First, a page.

Axon is a Delaware corporation which provides "business and computer consulting services, software product development, implementation, and application management services." (Compl. ¶ 2). On September 28, 2007, Axon and SDDPC entered a "Master Services Agreement" ("MSA") by which Axon agreed to provide SDDPC with information technology products and services for use by the City. (Compl. ¶ 8). In exchange, SDDPC agreed to pay Axon $16,951,786. (Compl. ¶ 9).

Axon fulfilled its contractual obligations until SDDPC terminated the agreement for convenience pursuant to section 2.2 of the MSA. (Compl. ¶ 11). Upon termination, Axon became entitled to certain payments related to "holdback"amounts, partially completed deliverables, and wind-down costs. (Compl. ¶ 13). Nonetheless, after termination, SDDPC and the City continued to use products provided by Axon, which include Axon's trade secret and copyright-protected material.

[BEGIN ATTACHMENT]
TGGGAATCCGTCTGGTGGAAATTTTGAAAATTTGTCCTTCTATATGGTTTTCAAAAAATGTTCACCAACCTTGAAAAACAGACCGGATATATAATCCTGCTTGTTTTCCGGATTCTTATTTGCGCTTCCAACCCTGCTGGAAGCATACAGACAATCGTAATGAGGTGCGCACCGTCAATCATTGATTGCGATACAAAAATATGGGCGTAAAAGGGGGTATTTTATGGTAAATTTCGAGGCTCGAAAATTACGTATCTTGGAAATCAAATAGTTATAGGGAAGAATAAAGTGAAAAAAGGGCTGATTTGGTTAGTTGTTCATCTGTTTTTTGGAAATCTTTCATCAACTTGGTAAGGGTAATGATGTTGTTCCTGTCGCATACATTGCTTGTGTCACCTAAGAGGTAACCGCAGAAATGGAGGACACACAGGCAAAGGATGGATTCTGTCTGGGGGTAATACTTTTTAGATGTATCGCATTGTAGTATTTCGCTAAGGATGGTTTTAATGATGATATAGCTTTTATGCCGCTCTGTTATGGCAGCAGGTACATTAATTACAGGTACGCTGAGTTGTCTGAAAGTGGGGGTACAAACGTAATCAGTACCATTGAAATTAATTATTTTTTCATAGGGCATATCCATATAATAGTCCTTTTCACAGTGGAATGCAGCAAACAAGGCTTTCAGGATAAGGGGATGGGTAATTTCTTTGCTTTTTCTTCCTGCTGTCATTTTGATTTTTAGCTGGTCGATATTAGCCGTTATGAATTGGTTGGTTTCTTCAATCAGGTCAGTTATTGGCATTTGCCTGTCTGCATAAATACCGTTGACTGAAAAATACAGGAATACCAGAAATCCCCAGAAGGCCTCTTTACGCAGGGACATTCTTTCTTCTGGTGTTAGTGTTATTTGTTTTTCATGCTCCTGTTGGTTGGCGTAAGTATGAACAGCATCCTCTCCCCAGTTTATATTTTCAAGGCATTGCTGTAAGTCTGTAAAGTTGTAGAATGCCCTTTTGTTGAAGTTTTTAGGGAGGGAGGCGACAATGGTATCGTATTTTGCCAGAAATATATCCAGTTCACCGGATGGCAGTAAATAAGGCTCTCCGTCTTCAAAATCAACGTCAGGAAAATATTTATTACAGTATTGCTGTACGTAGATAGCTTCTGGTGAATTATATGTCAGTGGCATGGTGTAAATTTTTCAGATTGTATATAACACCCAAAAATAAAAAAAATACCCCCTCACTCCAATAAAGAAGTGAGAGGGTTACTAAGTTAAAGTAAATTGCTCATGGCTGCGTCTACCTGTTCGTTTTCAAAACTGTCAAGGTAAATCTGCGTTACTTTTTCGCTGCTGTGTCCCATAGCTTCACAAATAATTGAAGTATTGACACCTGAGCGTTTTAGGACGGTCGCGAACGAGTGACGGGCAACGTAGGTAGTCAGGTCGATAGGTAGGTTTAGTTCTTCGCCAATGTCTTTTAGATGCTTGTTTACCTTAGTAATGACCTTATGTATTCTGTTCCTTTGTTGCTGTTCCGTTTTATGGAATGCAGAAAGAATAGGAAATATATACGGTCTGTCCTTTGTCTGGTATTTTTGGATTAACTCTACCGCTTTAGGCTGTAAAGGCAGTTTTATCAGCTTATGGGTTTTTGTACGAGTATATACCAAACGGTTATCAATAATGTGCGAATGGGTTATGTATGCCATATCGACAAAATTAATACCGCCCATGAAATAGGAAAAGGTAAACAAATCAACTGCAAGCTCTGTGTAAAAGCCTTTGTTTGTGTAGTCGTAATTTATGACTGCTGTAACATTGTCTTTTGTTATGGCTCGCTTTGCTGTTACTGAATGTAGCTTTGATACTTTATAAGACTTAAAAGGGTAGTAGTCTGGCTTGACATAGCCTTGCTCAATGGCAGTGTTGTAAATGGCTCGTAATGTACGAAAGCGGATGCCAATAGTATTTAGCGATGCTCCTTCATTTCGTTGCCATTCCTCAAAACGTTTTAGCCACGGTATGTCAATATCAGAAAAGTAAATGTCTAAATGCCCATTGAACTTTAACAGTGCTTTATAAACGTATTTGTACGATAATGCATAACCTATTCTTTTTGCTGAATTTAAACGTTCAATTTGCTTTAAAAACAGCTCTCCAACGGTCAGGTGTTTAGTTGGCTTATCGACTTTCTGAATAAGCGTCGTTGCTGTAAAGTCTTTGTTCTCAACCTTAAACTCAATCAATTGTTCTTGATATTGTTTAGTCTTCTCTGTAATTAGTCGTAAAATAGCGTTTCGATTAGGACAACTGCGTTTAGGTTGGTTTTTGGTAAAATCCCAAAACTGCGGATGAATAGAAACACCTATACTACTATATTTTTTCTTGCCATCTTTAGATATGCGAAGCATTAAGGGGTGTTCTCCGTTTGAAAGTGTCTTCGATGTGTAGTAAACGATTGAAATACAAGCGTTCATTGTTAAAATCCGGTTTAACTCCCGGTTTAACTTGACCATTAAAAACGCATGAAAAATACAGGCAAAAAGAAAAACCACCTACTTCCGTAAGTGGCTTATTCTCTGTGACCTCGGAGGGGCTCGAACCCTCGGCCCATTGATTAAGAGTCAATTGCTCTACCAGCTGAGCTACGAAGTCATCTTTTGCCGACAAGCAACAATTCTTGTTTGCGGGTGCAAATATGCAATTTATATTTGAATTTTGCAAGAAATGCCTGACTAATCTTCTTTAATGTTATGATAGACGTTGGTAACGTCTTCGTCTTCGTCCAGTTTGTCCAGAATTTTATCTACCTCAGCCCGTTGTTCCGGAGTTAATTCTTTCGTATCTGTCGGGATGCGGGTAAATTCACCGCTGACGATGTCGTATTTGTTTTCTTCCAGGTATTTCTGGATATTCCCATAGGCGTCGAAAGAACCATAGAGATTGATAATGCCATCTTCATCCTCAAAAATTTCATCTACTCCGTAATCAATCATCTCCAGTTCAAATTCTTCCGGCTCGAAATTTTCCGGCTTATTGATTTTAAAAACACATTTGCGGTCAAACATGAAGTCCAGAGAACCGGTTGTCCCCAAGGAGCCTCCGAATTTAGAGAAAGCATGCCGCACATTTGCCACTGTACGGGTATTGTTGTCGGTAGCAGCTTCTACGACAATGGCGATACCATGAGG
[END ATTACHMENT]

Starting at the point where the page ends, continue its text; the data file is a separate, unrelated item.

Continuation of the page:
As neither SDDPC nor the City paid the money due Axon, Axon instituted the claims procedures provided for in article 21 of the MSA. (Compl. ¶ 33). The parties conducted an unsuccessful mediation on August 26, 2009. (Compl. ¶ 34). Axon subsequently filed suit on November 12, 2009. (See Doc. No. 1).

II. LEGAL STANDARD

A court should dismiss an action where a complaint fails to "state a claim upon which relief can be granted." Fed. R. Civ. P. 12(b)(6). Therefore, a motion to dismiss should be granted where the complaint lacks either a "cognizable legal theory" or facts sufficient to support a cognizable legal theory. Balistreri v. Pacifica Police Dep't, 901 F.2d 696, 699 (9th Cir. 1990). In evaluating the claim a court must "accept as true all of the allegations contained in [the] complaint." Ashcroft v. Iqbal, 129 S.Ct. 1937, 1949 (2009). However, the complaint's "factual allegations must be enough to raise a right to relief above the speculative level." Bell Atl. Corp. v. Twombly, 550 U.S. 544, 556 (2007).